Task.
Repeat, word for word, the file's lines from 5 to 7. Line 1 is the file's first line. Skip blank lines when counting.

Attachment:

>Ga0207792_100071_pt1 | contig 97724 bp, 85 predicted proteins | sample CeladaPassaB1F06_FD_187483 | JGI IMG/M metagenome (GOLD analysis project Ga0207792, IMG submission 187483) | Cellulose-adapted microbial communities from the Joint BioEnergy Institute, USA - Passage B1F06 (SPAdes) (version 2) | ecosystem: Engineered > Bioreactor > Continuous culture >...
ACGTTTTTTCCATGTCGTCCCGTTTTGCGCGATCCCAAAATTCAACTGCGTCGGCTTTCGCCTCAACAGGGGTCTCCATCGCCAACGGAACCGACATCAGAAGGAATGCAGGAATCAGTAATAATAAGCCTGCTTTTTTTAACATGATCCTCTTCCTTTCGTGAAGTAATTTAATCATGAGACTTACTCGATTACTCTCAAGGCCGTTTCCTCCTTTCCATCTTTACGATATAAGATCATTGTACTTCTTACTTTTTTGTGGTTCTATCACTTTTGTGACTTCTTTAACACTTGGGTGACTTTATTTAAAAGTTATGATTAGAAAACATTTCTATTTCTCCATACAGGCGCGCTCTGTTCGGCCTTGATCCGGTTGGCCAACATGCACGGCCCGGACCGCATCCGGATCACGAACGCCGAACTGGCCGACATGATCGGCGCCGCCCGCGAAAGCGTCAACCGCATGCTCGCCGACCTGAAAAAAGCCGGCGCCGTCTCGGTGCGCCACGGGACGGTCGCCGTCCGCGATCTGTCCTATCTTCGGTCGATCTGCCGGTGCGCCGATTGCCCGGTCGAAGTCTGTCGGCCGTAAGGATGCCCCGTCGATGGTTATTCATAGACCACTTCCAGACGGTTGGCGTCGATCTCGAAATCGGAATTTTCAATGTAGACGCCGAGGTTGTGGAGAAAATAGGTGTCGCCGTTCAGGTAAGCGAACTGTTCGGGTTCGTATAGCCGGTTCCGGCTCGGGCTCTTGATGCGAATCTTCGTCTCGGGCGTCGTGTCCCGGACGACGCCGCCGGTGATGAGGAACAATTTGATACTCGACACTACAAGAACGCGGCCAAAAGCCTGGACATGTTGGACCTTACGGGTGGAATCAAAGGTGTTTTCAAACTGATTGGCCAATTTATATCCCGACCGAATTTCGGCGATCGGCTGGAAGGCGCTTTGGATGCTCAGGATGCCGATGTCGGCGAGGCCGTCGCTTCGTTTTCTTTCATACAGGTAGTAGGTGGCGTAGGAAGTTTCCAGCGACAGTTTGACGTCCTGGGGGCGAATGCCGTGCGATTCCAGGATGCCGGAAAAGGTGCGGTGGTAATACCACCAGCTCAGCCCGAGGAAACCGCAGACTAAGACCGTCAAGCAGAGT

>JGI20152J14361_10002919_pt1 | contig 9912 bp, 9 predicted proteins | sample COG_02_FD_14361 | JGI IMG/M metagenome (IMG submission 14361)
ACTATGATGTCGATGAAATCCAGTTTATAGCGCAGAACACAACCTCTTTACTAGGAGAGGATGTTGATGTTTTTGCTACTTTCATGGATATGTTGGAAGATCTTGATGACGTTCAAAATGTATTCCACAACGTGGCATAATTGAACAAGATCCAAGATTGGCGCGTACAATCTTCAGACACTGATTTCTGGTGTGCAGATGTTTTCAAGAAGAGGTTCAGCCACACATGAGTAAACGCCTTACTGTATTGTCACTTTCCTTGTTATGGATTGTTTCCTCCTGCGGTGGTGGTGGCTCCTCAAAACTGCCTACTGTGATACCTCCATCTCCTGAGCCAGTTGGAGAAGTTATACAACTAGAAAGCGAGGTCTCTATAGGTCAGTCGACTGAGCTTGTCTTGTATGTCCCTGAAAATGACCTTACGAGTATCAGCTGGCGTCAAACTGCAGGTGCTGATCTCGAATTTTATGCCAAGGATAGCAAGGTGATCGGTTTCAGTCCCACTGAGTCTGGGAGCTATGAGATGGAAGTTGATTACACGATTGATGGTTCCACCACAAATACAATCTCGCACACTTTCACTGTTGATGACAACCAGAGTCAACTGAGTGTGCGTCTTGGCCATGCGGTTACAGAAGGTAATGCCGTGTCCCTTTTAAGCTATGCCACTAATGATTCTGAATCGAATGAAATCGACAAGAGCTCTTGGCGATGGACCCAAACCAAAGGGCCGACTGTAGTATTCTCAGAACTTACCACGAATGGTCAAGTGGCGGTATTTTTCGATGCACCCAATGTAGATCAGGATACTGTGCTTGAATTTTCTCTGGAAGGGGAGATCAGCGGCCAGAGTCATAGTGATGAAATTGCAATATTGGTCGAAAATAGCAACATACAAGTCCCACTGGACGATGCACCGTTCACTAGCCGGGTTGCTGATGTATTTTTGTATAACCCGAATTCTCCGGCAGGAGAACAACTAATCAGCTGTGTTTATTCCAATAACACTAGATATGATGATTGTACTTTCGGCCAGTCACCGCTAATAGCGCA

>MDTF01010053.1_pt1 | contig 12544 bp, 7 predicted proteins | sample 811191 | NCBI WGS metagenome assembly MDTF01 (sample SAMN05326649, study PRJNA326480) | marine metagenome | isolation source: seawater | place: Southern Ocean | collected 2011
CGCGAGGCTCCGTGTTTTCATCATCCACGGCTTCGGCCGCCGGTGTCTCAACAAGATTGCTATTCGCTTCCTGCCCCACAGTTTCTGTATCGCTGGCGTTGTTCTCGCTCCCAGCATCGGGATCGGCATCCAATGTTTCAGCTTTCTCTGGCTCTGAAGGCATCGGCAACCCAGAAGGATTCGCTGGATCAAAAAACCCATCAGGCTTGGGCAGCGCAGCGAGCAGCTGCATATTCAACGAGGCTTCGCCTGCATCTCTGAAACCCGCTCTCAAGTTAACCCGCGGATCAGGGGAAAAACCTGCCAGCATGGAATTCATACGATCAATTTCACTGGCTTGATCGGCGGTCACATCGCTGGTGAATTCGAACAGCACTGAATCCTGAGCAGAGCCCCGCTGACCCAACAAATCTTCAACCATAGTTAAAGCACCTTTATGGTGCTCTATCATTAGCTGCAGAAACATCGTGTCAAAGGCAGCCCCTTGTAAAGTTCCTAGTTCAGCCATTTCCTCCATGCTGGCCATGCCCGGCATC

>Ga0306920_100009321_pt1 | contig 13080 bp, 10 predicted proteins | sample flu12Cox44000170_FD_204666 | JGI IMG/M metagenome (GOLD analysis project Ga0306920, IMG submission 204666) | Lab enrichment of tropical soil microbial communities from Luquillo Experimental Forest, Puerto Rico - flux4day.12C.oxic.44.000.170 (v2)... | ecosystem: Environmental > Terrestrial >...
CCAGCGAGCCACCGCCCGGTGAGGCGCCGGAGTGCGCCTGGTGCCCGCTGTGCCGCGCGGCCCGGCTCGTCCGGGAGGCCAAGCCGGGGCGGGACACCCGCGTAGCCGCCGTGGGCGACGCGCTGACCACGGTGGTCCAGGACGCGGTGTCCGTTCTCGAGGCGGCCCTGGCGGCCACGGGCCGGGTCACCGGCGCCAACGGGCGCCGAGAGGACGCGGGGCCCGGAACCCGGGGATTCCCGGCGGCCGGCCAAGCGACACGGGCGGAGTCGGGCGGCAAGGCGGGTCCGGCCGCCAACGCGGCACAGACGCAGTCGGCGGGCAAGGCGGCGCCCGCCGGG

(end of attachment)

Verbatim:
>MDTF01010053.1_pt1 | contig 12544 bp, 7 predicted proteins | sample 811191 | NCBI WGS metagenome assembly MDTF01 (sample SAMN05326649, study PRJNA326480) | marine metagenome | isolation source: seawater | place: Southern Ocean | collected 2011
CGCGAGGCTCCGTGTTTTCATCATCCACGGCTTCGGCCGCCGGTGTCTCAACAAGATTGCTATTCGCTTCCTGCCCCACAGTTTCTGTATCGCTGGCGTTGTTCTCGCTCCCAGCATCGGGATCGGCATCCAATGTTTCAGCTTTCTCTGGCTCTGAAGGCATCGGCAACCCAGAAGGATTCGCTGGATCAAAAAACCCATCAGGCTTGGGCAGCGCAGCGAGCAGCTGCATATTCAACGAGGCTTCGCCTGCATCTCTGAAACCCGCTCTCAAGTTAACCCGCGGATCAGGGGAAAAACCTGCCAGCATGGAATTCATACGATCAATTTCACTGGCTTGATCGGCGGTCACATCGCTGGTGAATTCGAACAGCACTGAATCCTGAGCAGAGCCCCGCTGACCCAACAAATCTTCAACCATAGTTAAAGCACCTTTATGGTGCTCTATCATTAGCTGCAGAAACATCGTGTCAAAGGCAGCCCCTTGTAAAGTTCCTAGTTCAGCCATTTCCTCCATGCTGGCCATGCCCGGCATC

>Ga0306920_100009321_pt1 | contig 13080 bp, 10 predicted proteins | sample flu12Cox44000170_FD_204666 | JGI IMG/M metagenome (GOLD analysis project Ga0306920, IMG submission 204666) | Lab enrichment of tropical soil microbial communities from Luquillo Experimental Forest, Puerto Rico - flux4day.12C.oxic.44.000.170 (v2)... | ecosystem: Environmental > Terrestrial >...